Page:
FULL moons have long been associated with myths and legends and Native Americans gave a distinctive name to the one that occurred each month.
But what exactly is October’s Harvest Moon, when’s the best time to see it and what are the other full moons called? Here’s all you need to know…
What is a Harvest Moon?
October’s full moon is known as the Harvest Moon because of it occurring at a time when crops were brought in and harvested for winter.
This year it will be at its peak on October 5 at 7.40pm.
It most commonly occurs in September, but the name is given to the full moon closest to the autumn equinox, which can fall during October once or twice every decade.
What are the other names given to full moons?
The rest of the months have also been given names.
January – Wolf Moon
January’s full moon was named for the howling of wolves that would often be heard outside Native American villages in January.
This year, the full Wolf Moon took place on January 12 at 11.33am.
February – Snow Moon
February is the month known to be the most snowy in North America.
This year, the full Snow Moon took place on February 11 at 12.32am.
March – Worm Moon
As the temperature begins to warm in March, the ground begins to thaw and earthworms begin to rear their heads.
This year, the Full Worm moon took place on March 12 at 2.53pm.
April – Pink Moon
In April, the weather is warmer and flowers start to appear.
This moon name came from the herb moss pink, or wild ground phlox – one of the earliest widespread flowers of the spring.
This year, the full Pink Moon took place on April 11 at 7.08am.
May – Flower Moon
The May full moon was given this name as this is when flowers are in full bloom.
This year, the full Flower Moon took place on May 10 at 10.42pm.
June – Strawberry Moon
Strawberry picking season is at its peak in June.
This year, the full Strawberry Moon took place on June 9 at 2.09pm.
July – Buck Moon
In July, bucks begin to grow antlers covered in velvety hair.
This year, the full Buck Moon took place on July 9 at 5.06am.
August – Sturgeon Moon
Fishing tribes named the August moon for the sturgeon – as they were most readily caught during this month.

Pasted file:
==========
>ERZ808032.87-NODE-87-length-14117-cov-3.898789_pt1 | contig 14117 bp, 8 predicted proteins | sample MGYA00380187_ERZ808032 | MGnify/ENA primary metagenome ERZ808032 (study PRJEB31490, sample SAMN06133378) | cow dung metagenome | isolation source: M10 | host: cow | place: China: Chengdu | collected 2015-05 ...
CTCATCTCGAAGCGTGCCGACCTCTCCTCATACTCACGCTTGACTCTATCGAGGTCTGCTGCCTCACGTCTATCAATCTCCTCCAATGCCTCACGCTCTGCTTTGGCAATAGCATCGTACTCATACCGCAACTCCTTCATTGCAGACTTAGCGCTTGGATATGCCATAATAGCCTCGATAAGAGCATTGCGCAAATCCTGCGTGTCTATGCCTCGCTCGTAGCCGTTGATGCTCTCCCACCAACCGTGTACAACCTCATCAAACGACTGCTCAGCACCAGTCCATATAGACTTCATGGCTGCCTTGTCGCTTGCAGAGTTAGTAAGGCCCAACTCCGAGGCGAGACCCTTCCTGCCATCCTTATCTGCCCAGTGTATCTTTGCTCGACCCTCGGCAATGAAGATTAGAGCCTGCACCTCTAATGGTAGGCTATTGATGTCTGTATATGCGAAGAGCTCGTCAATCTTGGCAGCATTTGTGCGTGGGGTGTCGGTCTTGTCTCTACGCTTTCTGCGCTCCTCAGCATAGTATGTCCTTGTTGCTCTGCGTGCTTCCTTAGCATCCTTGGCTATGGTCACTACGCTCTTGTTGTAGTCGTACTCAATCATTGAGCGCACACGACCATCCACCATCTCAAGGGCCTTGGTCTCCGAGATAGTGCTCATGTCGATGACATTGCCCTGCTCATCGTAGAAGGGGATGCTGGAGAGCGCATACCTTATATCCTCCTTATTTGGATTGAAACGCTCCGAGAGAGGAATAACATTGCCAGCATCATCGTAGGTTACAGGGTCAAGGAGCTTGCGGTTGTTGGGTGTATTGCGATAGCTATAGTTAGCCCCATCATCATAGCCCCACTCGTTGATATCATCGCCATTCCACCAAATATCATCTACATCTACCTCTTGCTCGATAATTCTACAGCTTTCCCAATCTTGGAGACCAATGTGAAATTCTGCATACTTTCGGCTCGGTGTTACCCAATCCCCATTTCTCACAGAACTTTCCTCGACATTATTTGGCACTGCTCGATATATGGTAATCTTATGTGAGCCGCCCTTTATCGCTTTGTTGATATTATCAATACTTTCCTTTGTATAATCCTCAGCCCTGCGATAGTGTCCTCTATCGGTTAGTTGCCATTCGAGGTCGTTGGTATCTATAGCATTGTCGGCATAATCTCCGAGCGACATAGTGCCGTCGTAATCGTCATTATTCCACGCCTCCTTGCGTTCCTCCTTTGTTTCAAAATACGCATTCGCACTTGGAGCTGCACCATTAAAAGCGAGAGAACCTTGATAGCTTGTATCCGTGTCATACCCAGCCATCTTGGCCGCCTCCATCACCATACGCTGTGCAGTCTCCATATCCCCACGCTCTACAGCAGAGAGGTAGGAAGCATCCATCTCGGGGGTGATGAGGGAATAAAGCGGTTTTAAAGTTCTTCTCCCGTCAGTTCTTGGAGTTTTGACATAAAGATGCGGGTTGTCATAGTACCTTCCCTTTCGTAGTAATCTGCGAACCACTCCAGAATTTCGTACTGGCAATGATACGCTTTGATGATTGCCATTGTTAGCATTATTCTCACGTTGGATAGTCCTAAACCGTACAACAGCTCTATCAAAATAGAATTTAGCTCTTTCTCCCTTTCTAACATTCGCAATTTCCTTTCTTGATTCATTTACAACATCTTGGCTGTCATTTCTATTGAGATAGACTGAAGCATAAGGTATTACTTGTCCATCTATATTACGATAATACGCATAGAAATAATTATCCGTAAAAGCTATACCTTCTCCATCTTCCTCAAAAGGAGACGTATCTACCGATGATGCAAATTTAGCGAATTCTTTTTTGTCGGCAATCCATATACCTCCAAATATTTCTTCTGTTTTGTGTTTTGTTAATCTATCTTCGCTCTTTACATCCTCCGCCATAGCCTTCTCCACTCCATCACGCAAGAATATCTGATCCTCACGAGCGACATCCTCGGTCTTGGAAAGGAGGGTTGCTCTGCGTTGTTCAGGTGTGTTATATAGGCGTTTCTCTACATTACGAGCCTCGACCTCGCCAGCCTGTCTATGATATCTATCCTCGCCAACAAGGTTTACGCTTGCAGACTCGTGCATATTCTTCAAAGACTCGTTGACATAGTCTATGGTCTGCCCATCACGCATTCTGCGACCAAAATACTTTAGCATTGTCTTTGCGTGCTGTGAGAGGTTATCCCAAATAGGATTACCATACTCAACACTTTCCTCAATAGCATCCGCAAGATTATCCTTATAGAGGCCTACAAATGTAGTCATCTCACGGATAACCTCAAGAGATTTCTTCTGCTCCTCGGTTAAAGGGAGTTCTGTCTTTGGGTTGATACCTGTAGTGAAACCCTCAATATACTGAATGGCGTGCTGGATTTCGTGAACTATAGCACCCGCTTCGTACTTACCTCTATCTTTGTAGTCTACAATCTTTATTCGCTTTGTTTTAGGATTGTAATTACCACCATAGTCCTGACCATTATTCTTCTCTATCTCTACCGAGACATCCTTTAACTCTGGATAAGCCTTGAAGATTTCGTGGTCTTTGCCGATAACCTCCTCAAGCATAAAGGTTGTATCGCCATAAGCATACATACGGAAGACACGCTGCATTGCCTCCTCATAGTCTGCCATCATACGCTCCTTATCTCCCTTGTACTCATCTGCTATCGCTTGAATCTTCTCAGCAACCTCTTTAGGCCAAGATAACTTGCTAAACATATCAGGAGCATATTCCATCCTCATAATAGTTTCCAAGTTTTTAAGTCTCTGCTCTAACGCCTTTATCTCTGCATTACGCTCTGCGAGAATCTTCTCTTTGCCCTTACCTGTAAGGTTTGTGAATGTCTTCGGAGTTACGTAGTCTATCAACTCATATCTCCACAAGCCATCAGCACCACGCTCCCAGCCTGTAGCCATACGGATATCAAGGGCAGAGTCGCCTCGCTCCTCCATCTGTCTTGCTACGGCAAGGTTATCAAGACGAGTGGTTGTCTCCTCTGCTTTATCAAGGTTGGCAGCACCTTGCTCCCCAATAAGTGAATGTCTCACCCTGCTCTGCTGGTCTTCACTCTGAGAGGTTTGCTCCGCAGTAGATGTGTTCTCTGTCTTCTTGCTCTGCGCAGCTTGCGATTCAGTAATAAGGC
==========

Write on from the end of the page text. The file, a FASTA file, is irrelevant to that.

This year, the full Sturgeon Moon took place on August 7 at 7.10pm.
September – Fruit Moon or Harvest Moon
The Harvest Moon most commonly occurs in September, but the name goes to the full moon closest to the autumn equinox, which can fall during October once or twice every decade.
The name was given to the September moon by Native Americans because it marked when corn was supposed to be harvested.
This year the full Harvest Moon takes place on September 6 at 8.02am.
October – Hunter’s Moon or Harvest Moon
The name was given as hunters were able to ride easily over the fields and animals are more easily spotted.
The Harvest Moon typically falls in September, but every three years (including 2017), it falls in October.
This year, the full Harvest Moon takes place on October 5 at 7.40pm.
November – Beaver Moon
In November, beavers are busy preparing themselves for winter – and tribes would make time to set beaver traps in the hope of securing a store of warm fur.
This year, the full Beaver Moon takes place on November 4 at 5.22am.
December – Cold Moon
Needless to say, December was named after the cold, winter weather.
It is the month when winter takes a firm hold and temperatures plummet.
This moon is sometimes also called the Long Night Moon – as the winter nights are longer and the moon spends more time above the horizon opposite a low sun.
This year, the full Cold Moon takes place on December 3 at 3.46pm.
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